Why Mad Men isn't on HBO

One of the most fascinating and inexplicable parts of Mad Men lore is how HBO famously passed on the pilot before it ended up at AMC. Instead, HBO struggled mightily to follow up The Sopranos with a show that pulled the cultural weight that its earlier series did, while Mad Men went on to sweep the Emmys and become widely referred to as the best show on television. (HBO, arguably, has found that series at last with True Blood.) How did the network pass it up?

An article on Mad Men in Vanity Fair provides an answer. Although the piece acknowledges that HBO “formally declines to discuss” its early dealings with the series, the writer posits that David Chase, the Sopranos mastermind, is to blame. HBO apparently agreed to move ahead with the series if Chase would come on board as a producer (Matthew Weiner, a sometime Sopranos writer, is the series’ creator). Although Chase trumpeted the script, his reticence to become involved creatively eventually killed the series at HBO, which led several other networks to pass as well.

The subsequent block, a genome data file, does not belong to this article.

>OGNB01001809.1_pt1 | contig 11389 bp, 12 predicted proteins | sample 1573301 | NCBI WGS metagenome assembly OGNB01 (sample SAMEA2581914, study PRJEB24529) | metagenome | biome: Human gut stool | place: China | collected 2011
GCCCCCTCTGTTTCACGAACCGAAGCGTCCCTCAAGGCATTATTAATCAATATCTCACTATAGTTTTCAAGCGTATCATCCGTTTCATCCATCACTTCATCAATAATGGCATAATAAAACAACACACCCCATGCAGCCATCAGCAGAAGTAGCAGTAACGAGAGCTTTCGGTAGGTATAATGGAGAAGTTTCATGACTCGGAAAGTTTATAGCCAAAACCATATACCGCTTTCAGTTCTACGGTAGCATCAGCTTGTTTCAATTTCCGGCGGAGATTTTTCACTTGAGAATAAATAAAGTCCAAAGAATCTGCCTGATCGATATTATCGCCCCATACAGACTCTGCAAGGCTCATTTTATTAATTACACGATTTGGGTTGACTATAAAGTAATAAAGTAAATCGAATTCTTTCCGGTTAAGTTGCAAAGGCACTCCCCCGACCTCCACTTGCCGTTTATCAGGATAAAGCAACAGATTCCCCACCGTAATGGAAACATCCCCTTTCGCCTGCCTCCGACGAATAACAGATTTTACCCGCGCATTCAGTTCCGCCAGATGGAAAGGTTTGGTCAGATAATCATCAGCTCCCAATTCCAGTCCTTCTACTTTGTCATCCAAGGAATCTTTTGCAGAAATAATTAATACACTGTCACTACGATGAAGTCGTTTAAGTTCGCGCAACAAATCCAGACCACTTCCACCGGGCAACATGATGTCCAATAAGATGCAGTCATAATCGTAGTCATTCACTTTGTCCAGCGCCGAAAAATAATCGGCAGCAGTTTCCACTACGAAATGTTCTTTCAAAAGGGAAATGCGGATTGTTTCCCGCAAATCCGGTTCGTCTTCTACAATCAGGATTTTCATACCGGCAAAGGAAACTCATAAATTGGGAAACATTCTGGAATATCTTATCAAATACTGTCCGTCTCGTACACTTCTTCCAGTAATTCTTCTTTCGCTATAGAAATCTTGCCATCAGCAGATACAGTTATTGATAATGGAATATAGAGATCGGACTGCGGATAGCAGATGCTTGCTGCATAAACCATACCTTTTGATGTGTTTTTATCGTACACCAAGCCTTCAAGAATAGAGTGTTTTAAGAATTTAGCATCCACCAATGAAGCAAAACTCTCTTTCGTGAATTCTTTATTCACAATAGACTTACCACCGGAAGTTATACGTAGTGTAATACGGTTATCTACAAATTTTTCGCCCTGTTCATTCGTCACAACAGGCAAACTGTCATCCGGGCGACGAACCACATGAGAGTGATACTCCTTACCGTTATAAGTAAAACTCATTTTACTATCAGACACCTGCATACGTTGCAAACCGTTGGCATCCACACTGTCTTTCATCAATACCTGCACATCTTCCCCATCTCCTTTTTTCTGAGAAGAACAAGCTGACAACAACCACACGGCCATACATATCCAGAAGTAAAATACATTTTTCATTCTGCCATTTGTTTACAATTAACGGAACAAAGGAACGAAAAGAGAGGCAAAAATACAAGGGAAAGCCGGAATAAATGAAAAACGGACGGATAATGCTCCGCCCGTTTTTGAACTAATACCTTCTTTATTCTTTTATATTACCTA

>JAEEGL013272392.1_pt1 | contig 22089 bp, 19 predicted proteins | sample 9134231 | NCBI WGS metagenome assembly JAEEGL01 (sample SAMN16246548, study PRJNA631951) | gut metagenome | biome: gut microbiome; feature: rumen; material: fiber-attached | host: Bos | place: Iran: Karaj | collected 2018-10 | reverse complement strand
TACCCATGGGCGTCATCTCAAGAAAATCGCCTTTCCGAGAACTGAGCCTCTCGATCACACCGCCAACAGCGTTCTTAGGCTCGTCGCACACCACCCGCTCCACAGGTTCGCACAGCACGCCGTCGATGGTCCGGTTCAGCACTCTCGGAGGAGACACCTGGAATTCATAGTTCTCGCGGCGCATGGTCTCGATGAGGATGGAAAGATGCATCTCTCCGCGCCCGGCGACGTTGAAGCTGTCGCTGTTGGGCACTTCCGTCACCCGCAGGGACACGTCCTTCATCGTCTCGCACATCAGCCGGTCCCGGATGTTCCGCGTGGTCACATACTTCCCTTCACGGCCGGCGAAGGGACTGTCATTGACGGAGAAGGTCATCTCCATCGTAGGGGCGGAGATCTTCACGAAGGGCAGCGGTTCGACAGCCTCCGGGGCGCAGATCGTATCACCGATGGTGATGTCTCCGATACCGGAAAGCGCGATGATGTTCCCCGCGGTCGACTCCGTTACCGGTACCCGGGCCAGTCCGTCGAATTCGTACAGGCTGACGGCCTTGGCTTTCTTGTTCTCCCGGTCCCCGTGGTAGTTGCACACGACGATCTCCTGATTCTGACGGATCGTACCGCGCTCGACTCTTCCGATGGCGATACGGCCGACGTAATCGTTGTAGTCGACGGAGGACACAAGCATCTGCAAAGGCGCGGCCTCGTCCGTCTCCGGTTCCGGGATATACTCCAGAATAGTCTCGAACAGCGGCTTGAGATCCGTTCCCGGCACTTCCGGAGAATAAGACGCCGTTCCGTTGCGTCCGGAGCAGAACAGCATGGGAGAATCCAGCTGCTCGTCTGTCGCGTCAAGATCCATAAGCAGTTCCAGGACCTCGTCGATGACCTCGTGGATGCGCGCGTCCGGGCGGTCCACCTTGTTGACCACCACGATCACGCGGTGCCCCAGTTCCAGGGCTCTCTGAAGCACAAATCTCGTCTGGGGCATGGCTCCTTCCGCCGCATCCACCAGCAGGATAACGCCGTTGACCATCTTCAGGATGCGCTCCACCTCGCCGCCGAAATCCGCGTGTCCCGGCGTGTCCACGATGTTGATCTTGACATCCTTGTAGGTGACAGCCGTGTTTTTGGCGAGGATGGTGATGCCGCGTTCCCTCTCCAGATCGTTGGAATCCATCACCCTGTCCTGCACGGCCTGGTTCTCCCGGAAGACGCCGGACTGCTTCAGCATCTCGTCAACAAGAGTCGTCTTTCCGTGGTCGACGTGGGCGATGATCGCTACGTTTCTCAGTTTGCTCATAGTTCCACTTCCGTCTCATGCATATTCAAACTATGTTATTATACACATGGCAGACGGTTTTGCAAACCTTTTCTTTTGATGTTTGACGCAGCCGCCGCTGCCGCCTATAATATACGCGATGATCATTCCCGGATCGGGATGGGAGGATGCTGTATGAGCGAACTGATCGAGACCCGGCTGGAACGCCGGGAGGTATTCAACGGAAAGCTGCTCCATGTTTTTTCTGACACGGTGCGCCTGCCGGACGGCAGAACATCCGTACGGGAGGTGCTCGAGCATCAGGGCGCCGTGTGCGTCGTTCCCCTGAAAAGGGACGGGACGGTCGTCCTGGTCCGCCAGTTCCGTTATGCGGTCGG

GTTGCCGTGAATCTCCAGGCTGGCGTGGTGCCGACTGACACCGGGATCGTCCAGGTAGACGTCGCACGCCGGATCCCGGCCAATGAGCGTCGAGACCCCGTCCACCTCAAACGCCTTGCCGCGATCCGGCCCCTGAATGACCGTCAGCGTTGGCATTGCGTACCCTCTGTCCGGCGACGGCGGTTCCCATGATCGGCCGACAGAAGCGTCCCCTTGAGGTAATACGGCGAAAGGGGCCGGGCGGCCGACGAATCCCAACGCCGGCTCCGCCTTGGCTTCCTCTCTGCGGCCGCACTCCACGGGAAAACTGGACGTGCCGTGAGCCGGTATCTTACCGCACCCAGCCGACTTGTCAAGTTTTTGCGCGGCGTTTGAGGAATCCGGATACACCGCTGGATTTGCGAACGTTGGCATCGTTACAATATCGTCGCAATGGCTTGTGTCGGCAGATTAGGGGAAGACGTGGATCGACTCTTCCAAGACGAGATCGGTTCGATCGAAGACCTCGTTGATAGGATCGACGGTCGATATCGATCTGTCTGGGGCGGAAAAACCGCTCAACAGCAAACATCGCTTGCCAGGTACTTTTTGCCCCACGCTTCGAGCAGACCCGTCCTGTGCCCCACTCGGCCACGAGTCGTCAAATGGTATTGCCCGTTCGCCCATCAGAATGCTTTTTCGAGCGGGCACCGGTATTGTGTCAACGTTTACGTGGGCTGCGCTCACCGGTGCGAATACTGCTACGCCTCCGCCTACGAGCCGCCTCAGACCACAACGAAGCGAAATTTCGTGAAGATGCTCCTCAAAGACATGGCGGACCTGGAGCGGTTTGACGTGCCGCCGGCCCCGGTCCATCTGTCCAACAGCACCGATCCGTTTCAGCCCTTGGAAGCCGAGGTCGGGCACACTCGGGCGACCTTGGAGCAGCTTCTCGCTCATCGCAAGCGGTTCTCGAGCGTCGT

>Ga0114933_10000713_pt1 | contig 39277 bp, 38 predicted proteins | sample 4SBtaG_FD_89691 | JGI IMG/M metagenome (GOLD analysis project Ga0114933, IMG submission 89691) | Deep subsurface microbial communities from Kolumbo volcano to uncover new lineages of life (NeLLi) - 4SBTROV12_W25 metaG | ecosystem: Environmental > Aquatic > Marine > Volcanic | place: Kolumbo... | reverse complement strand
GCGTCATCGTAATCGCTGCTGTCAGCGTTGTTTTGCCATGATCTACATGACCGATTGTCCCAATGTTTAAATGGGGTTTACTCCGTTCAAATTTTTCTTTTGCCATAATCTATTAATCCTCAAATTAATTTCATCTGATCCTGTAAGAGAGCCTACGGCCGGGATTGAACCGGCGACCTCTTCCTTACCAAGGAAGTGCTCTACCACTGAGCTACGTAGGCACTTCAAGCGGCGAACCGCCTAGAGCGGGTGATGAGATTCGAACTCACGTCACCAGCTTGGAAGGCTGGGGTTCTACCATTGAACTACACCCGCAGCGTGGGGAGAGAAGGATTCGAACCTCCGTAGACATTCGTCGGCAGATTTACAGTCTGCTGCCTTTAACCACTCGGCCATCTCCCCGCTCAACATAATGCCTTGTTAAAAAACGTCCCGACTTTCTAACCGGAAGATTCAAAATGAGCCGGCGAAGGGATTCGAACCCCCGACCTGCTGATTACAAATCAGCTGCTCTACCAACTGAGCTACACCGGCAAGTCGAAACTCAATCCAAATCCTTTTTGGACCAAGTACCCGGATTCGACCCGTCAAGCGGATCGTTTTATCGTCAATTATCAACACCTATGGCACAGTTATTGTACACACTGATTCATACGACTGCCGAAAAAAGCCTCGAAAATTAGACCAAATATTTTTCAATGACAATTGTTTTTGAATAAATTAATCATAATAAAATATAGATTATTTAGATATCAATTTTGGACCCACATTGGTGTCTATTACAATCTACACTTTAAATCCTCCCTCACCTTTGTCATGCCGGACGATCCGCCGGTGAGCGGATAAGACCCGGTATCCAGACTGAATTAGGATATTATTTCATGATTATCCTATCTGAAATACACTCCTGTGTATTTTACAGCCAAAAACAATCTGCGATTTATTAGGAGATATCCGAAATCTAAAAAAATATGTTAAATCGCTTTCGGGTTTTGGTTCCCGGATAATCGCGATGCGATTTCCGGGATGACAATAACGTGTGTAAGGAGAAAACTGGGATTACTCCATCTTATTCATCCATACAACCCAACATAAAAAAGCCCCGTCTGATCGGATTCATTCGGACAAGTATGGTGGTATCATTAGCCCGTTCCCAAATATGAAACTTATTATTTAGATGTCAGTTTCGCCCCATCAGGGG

This explains both the absence of better sex and warring words on Mad Men and why the series took so long to make it to the air, since the initial script was completed in 2001. AMC has proven a fertile home for the series, but, of course, now there are commercial breaks and certain creative limitations. 

The article has other juicy sections, like one about how Jon Hamm nearly didn’t get the Don Draper part because Weiner thought he was too good looking and that Weiner was perhaps closer to leaving the show after the second season than earlier reports of “negotiating tactics” suggested. Read the article in full here, and continue to get irrationally excited for the show’s third-season premiere on Aug. 16. 

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